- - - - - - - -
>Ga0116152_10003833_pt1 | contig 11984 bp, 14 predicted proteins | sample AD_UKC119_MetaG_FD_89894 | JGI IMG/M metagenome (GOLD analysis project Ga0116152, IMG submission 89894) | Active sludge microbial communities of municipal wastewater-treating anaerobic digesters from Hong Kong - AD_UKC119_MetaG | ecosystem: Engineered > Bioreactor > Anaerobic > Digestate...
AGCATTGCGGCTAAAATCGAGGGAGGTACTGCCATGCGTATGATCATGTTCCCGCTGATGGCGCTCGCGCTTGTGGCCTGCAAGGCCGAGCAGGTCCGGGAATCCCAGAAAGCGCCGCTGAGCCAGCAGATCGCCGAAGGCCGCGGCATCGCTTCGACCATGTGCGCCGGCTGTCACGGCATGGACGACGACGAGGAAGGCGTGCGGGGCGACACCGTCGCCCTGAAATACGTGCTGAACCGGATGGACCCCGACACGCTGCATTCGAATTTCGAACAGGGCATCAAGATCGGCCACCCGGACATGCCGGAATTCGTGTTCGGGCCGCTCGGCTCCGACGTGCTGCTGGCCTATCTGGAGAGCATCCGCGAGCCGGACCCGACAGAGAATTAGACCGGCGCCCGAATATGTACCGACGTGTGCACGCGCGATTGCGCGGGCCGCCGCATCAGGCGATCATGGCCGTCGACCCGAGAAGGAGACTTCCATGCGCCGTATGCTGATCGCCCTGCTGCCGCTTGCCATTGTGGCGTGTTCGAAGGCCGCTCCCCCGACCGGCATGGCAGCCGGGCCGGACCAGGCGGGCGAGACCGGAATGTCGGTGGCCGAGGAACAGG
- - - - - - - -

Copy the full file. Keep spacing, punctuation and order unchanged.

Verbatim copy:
>Ga0116152_10003833_pt1 | contig 11984 bp, 14 predicted proteins | sample AD_UKC119_MetaG_FD_89894 | JGI IMG/M metagenome (GOLD analysis project Ga0116152, IMG submission 89894) | Active sludge microbial communities of municipal wastewater-treating anaerobic digesters from Hong Kong - AD_UKC119_MetaG | ecosystem: Engineered > Bioreactor > Anaerobic > Digestate...
AGCATTGCGGCTAAAATCGAGGGAGGTACTGCCATGCGTATGATCATGTTCCCGCTGATGGCGCTCGCGCTTGTGGCCTGCAAGGCCGAGCAGGTCCGGGAATCCCAGAAAGCGCCGCTGAGCCAGCAGATCGCCGAAGGCCGCGGCATCGCTTCGACCATGTGCGCCGGCTGTCACGGCATGGACGACGACGAGGAAGGCGTGCGGGGCGACACCGTCGCCCTGAAATACGTGCTGAACCGGATGGACCCCGACACGCTGCATTCGAATTTCGAACAGGGCATCAAGATCGGCCACCCGGACATGCCGGAATTCGTGTTCGGGCCGCTCGGCTCCGACGTGCTGCTGGCCTATCTGGAGAGCATCCGCGAGCCGGACCCGACAGAGAATTAGACCGGCGCCCGAATATGTACCGACGTGTGCACGCGCGATTGCGCGGGCCGCCGCATCAGGCGATCATGGCCGTCGACCCGAGAAGGAGACTTCCATGCGCCGTATGCTGATCGCCCTGCTGCCGCTTGCCATTGTGGCGTGTTCGAAGGCCGCTCCCCCGACCGGCATGGCAGCCGGGCCGGACCAGGCGGGCGAGACCGGAATGTCGGTGGCCGAGGAACAGG